More arresting than this overarching theme was the explicit call on the Egyptian government to provide its citizenry with freedom of choice, free elections, the right to public assembly and political participation. Given the highly stunted nature of Egypt"s political culture, it is not entirely clear why the US administration assumed that such reforms would witness the rise to power of moderate, modernizing elements in the Egyptian polity. What did happen was that in the first round of parliamentary elections held late in 2005, candidates affiliated with the Muslim Brotherhood won most of the races in which their names appeared on the ballot. Only the heavy-handed tactics and outright vote-rigging of the government ensured that these individuals would not achieve victory in subsequent rounds. Still, the Muslim Brotherhood made substantial gains in its share of parliamentary seats. This development, coupled with the Hamas victory in the Palestinian elections in January 2006, appears to have substantially tempered the US zeal for democratization.
This was the context for Secretary Rice"s pronouncement in Cairo in early spring 2006 that in the parliamentary elections, President Mubarak had "sought the consent of the governed". With Egyptian Foreign Minister Ahmed Aboul Gheit at her side, she went on to say, "We can"t judge Egypt.... We can"t tell Egypt what its course can be or should be...." And in what is likely to be the theme of US policy in the region for some time to come, the secretary added, "It [democratic change] takes time.... We understand that."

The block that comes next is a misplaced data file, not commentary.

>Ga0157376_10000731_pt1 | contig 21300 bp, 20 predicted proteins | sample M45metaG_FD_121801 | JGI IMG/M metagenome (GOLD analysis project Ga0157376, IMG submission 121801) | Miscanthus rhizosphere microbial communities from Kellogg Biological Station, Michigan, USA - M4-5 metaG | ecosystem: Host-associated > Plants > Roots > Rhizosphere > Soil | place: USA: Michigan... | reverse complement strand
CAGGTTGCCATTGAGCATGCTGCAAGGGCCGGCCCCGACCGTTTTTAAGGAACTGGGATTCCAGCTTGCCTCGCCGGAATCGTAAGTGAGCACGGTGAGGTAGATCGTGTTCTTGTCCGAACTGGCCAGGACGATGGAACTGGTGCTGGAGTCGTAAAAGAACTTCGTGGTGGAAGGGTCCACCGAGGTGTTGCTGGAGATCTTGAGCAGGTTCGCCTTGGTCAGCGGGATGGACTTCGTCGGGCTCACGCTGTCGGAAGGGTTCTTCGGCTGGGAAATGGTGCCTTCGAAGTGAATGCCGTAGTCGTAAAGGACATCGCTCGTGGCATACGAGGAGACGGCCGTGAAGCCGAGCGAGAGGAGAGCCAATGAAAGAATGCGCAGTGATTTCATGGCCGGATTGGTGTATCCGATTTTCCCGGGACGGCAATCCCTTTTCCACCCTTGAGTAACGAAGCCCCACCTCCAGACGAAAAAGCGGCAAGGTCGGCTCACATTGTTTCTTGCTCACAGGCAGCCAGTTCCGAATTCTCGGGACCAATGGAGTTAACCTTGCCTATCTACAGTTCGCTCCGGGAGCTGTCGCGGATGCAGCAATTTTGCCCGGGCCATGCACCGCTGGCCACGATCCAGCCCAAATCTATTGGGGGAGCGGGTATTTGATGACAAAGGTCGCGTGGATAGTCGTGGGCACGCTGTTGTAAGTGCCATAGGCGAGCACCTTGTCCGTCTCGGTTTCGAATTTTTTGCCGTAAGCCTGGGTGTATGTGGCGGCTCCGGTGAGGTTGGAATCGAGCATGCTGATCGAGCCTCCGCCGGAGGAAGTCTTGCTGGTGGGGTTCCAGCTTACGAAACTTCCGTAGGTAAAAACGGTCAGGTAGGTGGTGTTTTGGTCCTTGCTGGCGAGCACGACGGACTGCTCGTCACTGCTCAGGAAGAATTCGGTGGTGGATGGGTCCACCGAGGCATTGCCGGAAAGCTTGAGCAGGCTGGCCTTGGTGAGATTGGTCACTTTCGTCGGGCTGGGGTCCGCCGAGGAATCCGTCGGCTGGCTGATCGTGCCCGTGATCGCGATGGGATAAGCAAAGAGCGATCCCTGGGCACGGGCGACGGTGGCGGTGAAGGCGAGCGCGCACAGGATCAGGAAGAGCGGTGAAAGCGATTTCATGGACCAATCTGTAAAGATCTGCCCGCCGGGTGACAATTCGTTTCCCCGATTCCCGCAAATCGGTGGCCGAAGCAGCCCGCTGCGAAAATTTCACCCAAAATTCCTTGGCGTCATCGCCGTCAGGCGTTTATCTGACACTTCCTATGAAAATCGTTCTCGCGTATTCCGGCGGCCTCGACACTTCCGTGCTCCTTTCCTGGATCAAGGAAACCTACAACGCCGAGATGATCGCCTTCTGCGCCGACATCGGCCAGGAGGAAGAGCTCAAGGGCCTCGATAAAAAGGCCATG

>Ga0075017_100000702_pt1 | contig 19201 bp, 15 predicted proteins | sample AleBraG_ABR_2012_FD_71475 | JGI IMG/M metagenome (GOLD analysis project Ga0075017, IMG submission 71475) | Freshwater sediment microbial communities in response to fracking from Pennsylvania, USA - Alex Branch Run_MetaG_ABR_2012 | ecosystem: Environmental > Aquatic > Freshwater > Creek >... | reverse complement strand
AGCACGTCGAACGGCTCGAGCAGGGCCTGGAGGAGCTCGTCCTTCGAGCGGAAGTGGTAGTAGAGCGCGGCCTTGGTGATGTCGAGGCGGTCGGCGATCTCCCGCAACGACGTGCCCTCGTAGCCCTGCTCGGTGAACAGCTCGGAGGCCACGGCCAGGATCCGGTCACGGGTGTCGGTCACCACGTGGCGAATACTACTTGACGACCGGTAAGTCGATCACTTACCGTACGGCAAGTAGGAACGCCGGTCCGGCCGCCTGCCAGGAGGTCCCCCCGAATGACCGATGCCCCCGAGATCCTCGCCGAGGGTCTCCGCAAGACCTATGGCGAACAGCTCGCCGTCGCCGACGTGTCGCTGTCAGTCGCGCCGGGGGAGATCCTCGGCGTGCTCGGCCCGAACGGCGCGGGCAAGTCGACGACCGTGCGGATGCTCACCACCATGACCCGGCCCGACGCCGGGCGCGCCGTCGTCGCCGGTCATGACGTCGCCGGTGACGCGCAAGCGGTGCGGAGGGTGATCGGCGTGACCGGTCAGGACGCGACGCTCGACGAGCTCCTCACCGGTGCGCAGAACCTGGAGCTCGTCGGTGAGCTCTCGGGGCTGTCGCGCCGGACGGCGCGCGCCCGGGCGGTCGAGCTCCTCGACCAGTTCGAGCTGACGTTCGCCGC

Time and space is what the US will give Egypt in the years to come. There are a number of reasons for this backpedaling on democracy. The Egyptian government has played a significant role in supporting the US-lead campaign against al-Qaeda and other extremist elements in the region. It has even taken on the dirty work of forceful interrogation of suspects where US law would not permit such activity by an agency of the US government. Egypt has tightened the clamps on Hamas, to the point of imposing travel restrictions on the organization; it has increased border security to stem the flow of weapons from Sinai to Gaza; and it has declared its support for Fateh and its leader, the US-backed Mahmoud Abbas. Furthermore, the US can count on the Egyptians to act as a stabilizing force in Arab-Israel relations. Egypt is also lending Uncle Sam a helping hand in Iraq and Iran.
Most notably, the Mubarak regime is undertaking all these steps in the face of domestic sentiment that has been characterized as the most anti-American in the region. For now, at least, Washington"s strategic interests and the Mubarak government"s political interests are in close alignment. This being the case, there is little reason to believe that significant change in US-Egyptian relations is in the offing, regardless of who wins the upcoming presidential elections and as the mantle of power in Egypt is slowly passed from father to son.- Published 25/10/2007 © bitterlemons-international.org
Dr. Hrach Gregorian is president of the Washington, DC-based Institute of World Affairs, a partner in the consulting firm Gettysburg Integrated Solutions, and associate professor in the Graduate Program in Conflict Analysis at Royal Roads University in Victoria, Canada.